—In 2016, Clemson beat Oklahoma 37-17 in the Orange Bowl before losing to Alabama 45-40 in the national championship game.
—In 2017, Clemson beat Ohio State 31-0 in the Fiesta Bowl before beating Alabama 35-31 in the national championship game.
—In 2018, Clemson lost to Alabama 24-6 in the Sugar Bowl. Could there be another rematch with the Crimson Tide looming this season?
Many predict it. But skeptics don’t mind asking the tough questions. Like, hey, remember how bad it got 20 years ago? How can you possibly keep this going?
What does the future hold? Nothing is etched in stone, or “Howard’s Rock” in this case, and Alabama fans are fond of debating whether Mama will call Swinney home after Crimson Tide legend Nick Saban finally retires.
Swinney riled the locals during the offseason’s slow news cycle when he said, “You never say never,” to such an idea when asked on the Herbstreit and Fitzsimmons podcast. “Ten years from now Alabama may call me and want me to come to Alabama, and the Clemson people may hate me at that point.”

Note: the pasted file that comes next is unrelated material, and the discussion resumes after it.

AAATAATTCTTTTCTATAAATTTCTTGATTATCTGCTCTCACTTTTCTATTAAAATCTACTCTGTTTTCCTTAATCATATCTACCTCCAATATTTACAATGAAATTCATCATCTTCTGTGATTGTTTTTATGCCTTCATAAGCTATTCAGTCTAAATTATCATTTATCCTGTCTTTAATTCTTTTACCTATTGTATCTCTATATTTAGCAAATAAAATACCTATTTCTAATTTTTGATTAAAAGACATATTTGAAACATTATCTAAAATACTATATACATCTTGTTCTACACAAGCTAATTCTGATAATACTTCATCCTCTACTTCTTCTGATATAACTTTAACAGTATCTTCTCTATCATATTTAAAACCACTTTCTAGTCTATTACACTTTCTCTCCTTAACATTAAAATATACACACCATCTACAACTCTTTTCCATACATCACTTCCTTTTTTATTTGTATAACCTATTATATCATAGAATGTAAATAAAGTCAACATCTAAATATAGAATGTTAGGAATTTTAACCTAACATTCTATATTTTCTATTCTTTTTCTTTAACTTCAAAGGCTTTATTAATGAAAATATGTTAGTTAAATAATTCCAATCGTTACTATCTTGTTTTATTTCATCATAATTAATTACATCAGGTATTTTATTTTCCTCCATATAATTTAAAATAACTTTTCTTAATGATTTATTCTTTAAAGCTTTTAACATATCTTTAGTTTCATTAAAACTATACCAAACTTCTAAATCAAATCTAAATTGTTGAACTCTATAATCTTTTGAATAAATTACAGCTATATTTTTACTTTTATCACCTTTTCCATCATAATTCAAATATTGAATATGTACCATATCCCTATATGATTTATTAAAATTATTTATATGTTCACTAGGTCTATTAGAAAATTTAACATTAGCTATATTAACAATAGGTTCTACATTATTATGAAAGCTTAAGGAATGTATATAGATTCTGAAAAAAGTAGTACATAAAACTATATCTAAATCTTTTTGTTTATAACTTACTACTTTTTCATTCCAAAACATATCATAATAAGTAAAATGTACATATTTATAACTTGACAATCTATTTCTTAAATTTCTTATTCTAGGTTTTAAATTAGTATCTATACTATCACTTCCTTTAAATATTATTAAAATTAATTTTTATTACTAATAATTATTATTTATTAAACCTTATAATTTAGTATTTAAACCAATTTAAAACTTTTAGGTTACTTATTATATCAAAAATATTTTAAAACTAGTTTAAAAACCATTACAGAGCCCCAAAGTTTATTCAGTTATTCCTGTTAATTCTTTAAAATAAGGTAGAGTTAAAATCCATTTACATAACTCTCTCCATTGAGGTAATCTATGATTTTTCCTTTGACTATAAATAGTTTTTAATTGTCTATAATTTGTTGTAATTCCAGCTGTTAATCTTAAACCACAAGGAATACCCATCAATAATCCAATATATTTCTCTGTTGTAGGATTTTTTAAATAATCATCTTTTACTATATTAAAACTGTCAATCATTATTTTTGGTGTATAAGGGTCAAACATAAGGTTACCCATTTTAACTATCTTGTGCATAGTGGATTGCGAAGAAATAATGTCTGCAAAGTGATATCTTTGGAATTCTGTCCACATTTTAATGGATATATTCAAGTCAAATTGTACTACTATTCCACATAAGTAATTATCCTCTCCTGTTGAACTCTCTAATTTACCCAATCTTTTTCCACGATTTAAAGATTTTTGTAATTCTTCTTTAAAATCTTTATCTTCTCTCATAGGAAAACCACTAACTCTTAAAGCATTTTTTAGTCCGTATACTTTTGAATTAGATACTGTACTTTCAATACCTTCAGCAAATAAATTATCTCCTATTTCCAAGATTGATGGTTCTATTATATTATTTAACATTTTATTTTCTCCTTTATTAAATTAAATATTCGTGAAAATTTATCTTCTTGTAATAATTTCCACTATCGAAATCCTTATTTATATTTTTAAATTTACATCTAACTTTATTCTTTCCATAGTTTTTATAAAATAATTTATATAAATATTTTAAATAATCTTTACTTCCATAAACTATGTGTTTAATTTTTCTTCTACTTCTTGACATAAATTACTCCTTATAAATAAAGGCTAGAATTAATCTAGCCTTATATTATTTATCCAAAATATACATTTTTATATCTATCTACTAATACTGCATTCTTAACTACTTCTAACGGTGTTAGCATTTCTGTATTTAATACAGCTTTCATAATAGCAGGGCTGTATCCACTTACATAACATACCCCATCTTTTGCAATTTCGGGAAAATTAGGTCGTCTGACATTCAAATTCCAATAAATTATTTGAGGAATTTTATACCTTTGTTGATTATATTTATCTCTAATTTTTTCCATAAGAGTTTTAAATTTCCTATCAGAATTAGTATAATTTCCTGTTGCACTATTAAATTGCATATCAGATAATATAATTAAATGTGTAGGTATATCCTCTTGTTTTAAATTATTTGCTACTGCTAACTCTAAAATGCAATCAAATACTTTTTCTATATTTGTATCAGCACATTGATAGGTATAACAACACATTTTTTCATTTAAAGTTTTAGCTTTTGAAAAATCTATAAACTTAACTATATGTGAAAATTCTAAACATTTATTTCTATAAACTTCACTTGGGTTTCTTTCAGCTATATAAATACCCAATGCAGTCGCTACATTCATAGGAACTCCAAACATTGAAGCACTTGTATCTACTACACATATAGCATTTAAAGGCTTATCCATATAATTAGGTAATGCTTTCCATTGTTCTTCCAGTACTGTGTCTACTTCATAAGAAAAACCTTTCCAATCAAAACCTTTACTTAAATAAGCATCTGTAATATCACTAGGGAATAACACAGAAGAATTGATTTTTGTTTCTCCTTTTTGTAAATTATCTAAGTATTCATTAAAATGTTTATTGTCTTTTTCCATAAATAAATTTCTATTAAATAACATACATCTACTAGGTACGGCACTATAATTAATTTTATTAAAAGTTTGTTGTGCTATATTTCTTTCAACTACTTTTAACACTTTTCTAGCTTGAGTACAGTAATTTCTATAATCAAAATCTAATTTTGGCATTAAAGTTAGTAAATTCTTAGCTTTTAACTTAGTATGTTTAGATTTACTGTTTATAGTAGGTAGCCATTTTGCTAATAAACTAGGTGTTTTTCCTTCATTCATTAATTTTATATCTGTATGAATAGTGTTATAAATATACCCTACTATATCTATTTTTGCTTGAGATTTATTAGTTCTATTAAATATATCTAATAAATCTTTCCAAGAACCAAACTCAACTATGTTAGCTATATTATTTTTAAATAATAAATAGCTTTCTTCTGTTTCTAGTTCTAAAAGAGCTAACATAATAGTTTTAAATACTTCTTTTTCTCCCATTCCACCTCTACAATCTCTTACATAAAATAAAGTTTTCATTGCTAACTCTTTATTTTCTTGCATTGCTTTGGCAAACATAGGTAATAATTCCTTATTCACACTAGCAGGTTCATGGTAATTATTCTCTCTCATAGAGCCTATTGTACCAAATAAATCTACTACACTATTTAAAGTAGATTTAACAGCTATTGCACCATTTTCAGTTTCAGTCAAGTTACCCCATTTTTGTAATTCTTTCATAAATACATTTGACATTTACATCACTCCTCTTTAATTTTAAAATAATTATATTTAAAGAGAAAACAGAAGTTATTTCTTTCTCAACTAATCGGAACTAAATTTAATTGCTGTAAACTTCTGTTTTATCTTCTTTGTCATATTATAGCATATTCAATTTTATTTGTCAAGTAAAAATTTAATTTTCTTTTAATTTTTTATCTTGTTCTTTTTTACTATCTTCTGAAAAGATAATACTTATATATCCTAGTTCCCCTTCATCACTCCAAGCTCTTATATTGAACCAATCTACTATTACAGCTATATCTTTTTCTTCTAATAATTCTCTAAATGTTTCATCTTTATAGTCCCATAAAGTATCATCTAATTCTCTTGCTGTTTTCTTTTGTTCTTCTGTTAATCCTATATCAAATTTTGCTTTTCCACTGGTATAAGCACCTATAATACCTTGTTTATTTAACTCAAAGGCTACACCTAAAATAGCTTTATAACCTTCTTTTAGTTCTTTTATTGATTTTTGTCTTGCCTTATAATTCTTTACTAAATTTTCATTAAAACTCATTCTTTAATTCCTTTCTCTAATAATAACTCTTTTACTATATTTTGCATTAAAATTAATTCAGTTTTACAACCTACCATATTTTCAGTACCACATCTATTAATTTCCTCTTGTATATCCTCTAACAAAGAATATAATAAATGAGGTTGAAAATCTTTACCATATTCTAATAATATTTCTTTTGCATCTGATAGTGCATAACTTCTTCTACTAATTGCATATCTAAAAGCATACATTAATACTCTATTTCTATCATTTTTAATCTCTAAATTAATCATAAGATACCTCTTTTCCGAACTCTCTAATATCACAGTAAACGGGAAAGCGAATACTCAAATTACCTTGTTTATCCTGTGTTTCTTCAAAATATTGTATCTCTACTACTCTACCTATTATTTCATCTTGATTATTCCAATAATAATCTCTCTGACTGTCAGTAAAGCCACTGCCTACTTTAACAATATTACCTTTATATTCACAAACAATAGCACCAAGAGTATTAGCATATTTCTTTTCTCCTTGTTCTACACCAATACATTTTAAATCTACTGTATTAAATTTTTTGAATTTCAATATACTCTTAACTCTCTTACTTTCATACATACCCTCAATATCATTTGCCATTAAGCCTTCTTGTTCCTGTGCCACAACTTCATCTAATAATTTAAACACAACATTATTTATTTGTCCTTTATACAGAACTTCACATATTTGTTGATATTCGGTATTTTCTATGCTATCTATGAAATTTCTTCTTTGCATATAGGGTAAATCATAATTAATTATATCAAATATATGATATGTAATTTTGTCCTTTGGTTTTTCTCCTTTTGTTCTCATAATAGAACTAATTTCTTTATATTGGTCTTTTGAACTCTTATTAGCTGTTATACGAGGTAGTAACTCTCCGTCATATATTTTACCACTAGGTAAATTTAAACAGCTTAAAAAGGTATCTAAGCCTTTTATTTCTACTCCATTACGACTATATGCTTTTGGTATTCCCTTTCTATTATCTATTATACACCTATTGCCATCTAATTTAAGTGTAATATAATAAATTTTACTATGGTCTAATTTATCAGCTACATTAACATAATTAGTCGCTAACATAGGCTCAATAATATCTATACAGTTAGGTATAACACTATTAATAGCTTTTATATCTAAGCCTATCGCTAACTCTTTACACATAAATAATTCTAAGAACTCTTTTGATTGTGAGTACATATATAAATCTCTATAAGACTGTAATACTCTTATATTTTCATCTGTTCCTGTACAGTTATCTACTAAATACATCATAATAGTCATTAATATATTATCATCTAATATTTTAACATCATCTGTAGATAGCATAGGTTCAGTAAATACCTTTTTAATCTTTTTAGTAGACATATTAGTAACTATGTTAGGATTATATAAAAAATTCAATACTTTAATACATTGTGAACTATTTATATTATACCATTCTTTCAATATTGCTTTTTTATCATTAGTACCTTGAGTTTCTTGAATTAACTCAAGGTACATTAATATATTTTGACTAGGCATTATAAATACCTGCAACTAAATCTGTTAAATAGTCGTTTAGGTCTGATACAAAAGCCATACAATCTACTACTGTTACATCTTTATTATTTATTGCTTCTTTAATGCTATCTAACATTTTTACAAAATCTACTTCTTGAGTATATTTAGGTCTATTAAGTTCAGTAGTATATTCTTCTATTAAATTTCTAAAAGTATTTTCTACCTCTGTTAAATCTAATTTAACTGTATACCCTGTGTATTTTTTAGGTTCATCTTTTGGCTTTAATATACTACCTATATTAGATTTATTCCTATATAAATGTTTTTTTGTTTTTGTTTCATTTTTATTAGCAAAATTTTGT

However, Clemson fans are fond of saying that Swinney would be crazy to leave a place where he’s beloved and successful to follow in some impossible Tuscaloosa footsteps.
Radakovich told The State that he hopes Clemson has demonstrated to Swinney that you can “get to the highest level here at Clemson, and he’s been able to do that.” The current state of cohesion, Radakovich said, between the president and board of trustees allows himself and Swinney to do their jobs, which is something you don’t find everywhere and is an important “X-factor,” he added.
If Alabama comes calling for Swinney, sportswriter and broadcaster Barrett Sallee said he’ll have a “rich man’s problem — figuratively and literally.”
So, stay tuned for that drama to play out. Maybe. Maybe one day it will be a drama as engrossing as that chilly November night in 1998. Can you believe 20 years have passed?
Might not seem that long to you. But it’s a lifetime ago for Clemson. H&A